"There you are," said Mama, walking hurriedly over to us. "I had to help get Maudie out. Just come stand over here, away from the fire."

"Is Ms. Maudie all right?" I asked anxiously.

"Yes, Scout. We got her out in time. Now just stay here. I know it's chilly, but if the fire spreads to our house you'll be glad you're freezing out here than burning in there."

We stood and watched the blaze for a while. Clutching my arms around the thin prayer dress, I saw Ms. Maudie talking with my mother. Her voice carried over to where we were standing.

"Don't worry about it, Celia. I didn't like that old barn anyway. It's time it was burned down."

Poor Ms. Maudie. I wondered what it would be like to have our house burn down. My thoughts drifted away...

* * *
About a quarter of an hour later, they managed to put the fire out. What was left was a smoldering, smoking ruin. I looked up at Jem.

"Poor Ms. Maudie. She's lost everything. A woman's greatest pride is her home," he said dramatically.

I frowned.

"It ain't," I said. "I'm proud that I can beat Cecil Jacobs in the one hundred-meter sprint. And Mama's proud of helping those poor Negroes out by Carmy Way. She was saying just last month that she met a real nice Negro named Calpurnia over there. The lady had three kids and no husband and they were starving. But Mama said Calpurnia was an amazing cook and she wants to hire her. So you see, Jem, a home ain't a lady's pride. That's boy talk."

"Scout, I wasn't asking for a monologue." He paused, taking in my puzzled expression. "That's a negative statement," he said proudly.

"What is?"

"A monologue." He shivered. "It's cold. I should of thought to bring a blanket like you."

"I didn't bring a blanket. That's a monologue, right?"

"No, you did, and I know so on account of you having one wrapped around your shoulders all warm-like. That's a monologue. It's got to have... substance." He turned around, noticing I wasn't next to him anymore. "What's the matter, Scout?"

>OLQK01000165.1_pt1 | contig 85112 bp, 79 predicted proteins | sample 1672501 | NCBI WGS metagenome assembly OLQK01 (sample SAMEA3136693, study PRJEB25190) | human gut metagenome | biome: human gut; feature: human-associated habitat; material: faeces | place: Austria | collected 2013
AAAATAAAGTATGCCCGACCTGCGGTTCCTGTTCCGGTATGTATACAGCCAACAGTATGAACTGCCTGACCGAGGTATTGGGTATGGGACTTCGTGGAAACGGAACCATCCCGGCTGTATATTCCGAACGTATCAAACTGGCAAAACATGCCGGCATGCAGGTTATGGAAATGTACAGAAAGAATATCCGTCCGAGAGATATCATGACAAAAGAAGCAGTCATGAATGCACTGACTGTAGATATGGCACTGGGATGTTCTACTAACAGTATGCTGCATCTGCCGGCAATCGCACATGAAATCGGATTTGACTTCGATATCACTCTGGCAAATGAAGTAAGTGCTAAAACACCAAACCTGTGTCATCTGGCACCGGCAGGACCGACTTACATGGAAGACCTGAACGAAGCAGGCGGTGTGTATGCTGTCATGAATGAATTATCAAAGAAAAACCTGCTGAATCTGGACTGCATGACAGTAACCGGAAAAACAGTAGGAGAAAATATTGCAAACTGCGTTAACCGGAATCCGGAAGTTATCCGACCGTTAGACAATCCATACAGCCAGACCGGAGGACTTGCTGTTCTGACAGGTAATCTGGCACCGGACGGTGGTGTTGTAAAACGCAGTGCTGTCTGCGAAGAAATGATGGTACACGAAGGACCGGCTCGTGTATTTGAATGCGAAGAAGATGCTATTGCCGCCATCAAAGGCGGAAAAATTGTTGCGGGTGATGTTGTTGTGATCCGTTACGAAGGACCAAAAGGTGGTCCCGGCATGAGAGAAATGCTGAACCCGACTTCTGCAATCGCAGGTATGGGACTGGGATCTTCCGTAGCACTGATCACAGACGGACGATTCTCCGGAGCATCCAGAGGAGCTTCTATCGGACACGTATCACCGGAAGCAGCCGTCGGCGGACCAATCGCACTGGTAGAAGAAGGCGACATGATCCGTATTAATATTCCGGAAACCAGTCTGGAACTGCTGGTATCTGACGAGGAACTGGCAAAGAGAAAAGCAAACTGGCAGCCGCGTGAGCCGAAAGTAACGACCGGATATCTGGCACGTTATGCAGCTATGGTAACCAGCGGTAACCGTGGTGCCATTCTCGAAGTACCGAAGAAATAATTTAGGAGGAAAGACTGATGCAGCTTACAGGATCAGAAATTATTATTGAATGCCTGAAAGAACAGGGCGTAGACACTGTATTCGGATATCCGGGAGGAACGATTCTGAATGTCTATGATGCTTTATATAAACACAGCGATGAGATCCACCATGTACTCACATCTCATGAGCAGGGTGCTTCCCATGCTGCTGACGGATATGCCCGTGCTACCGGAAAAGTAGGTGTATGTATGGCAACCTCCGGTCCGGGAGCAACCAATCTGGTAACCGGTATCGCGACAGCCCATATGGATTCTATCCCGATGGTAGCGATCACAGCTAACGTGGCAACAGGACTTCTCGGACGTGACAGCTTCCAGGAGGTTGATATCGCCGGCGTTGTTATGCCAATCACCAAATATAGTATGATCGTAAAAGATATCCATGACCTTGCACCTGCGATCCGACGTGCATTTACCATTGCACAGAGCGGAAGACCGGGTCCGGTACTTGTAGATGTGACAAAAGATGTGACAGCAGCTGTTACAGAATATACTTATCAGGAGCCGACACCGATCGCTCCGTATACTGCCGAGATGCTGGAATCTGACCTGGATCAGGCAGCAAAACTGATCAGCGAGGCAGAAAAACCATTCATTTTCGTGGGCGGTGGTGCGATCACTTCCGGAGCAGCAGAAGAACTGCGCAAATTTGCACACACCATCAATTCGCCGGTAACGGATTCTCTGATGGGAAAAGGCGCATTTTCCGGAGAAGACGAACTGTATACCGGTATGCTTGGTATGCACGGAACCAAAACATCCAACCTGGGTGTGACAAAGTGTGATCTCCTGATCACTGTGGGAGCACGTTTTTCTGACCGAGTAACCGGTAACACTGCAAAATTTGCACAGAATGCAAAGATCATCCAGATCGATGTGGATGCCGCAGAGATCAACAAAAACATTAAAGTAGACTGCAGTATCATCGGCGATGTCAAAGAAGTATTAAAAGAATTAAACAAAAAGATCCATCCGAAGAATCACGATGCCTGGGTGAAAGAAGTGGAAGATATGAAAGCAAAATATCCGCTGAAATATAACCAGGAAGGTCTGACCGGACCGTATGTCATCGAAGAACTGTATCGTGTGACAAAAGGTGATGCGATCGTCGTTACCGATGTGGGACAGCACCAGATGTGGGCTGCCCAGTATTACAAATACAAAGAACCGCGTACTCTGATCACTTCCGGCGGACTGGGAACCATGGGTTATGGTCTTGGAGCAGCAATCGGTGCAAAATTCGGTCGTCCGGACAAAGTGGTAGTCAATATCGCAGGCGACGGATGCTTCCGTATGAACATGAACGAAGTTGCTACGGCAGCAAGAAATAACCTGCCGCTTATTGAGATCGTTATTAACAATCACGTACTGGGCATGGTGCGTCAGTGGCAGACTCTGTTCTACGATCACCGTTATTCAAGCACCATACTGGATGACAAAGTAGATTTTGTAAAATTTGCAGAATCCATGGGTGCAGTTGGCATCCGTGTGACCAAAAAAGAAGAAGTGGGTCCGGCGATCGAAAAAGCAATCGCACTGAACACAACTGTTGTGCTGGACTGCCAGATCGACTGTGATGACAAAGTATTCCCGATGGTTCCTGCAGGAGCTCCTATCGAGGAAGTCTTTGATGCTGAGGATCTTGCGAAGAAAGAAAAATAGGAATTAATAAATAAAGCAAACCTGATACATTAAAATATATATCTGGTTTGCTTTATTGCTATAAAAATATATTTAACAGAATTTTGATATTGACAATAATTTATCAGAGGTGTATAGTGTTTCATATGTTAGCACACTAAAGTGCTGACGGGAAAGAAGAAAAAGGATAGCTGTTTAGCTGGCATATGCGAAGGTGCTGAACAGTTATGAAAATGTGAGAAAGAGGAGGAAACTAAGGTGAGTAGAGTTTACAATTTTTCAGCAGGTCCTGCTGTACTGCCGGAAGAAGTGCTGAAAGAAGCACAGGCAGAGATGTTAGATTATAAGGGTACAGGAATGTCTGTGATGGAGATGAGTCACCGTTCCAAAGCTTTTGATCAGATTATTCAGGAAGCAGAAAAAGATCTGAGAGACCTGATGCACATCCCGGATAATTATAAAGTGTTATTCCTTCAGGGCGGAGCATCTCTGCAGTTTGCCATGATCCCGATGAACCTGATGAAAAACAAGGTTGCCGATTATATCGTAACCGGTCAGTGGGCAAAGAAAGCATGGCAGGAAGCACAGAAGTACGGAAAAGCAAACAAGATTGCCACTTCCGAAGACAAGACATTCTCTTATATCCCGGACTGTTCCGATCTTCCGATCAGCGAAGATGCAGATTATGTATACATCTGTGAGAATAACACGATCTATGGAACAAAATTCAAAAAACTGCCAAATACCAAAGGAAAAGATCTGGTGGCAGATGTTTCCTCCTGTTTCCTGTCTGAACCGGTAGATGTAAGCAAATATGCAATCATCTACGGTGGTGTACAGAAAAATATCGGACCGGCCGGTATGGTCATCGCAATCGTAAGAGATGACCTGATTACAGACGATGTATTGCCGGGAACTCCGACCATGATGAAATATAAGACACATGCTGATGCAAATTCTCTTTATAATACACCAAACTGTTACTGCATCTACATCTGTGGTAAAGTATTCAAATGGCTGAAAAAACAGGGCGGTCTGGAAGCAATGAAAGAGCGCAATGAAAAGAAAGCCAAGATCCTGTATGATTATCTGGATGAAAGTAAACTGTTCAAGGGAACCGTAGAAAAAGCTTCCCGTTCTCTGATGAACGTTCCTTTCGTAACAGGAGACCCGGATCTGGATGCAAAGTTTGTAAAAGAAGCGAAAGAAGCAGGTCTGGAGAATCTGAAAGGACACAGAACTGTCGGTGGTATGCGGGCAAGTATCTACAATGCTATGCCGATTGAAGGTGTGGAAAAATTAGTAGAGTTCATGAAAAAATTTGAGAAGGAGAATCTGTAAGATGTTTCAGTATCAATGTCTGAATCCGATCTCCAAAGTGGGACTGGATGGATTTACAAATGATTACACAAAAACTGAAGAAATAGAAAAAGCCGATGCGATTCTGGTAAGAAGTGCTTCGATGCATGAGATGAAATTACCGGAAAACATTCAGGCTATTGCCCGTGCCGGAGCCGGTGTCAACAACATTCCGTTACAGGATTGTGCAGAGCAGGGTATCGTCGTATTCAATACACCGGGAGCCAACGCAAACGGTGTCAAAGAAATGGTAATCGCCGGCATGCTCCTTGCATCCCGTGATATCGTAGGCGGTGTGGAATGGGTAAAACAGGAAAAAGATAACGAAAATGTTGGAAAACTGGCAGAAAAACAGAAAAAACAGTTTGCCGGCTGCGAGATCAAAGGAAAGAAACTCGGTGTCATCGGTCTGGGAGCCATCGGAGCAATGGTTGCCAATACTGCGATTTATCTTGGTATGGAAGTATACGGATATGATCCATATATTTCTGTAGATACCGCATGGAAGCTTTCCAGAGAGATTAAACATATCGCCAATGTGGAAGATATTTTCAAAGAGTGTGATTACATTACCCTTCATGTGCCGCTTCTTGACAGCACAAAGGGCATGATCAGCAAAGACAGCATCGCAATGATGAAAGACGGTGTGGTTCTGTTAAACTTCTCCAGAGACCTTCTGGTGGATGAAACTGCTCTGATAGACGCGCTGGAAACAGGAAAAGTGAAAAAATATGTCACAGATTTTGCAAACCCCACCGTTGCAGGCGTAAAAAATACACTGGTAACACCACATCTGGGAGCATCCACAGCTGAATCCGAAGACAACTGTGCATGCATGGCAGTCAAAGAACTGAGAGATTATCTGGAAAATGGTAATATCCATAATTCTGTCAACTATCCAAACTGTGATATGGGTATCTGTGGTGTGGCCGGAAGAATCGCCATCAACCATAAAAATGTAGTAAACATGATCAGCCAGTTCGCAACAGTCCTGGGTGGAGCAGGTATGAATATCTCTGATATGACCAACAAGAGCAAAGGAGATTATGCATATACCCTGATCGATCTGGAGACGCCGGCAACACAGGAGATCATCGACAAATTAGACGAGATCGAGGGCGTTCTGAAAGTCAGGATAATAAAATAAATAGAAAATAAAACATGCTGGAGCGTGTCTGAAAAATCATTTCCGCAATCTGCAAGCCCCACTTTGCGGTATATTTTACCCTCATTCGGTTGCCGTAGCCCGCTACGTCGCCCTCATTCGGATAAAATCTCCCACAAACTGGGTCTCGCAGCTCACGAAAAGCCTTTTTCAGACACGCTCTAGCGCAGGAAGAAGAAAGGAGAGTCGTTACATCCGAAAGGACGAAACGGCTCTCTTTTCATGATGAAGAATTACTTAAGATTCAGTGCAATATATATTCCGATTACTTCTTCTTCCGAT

"Jem? I said, my voice rising. "I didn't bring this blanket out here!"

His eyes widened.

"The Radley Place!"

We spun around at the same time, looking across the street at the haunted house. It stared back at us.

"What do we do, Jem?" I shrieked.

"Get rid of it! Quick!"

"Get rid of what?" said Mama, coming up behind my brother.

"Nothing, Mama!" said Jem hurriedly. I tried to shove the offending bed sheet behind my back, but it was too late. The damage was done. Mama's eyes narrowed.

"Where'd you get that blanket, Jean Louise?" she said suspiciously.

I didn't know what Jem wanted me to say, so I stayed silent. Unfortunately, so did Jem.

"When I ask you a question, Jean Louise, you answer me. Understand?" Her eyes narrowed further.

"Yes'm," I mumbled.

"And you speak clearly."

"Yes, ma'am," I spoke up.

"So, where did you get that blanket?"

"I don't know, ma'am. We were standing in front of the Radley Place and I realized after the fire that I had it on." I looked up, panicking. "Do you think Boo put it there, ma'am? Do you think it's cursed? 'M I going to die, Mama?"

"Nonsense," Mama said brusquely. "Probably one of the neighbors noticed you were cold. And there ain't no such thing as curses." She threw her arms above her head and addressed the sky. "This is what comes of letting your husband raise your daughter for too long! Oh, Lord above, help me! Just fold it neatly and put it on our porch," she said, turning back to me."

I did as she said and the day after the blanket was gone. In its place was a smooth, perfect, fire-red pebble.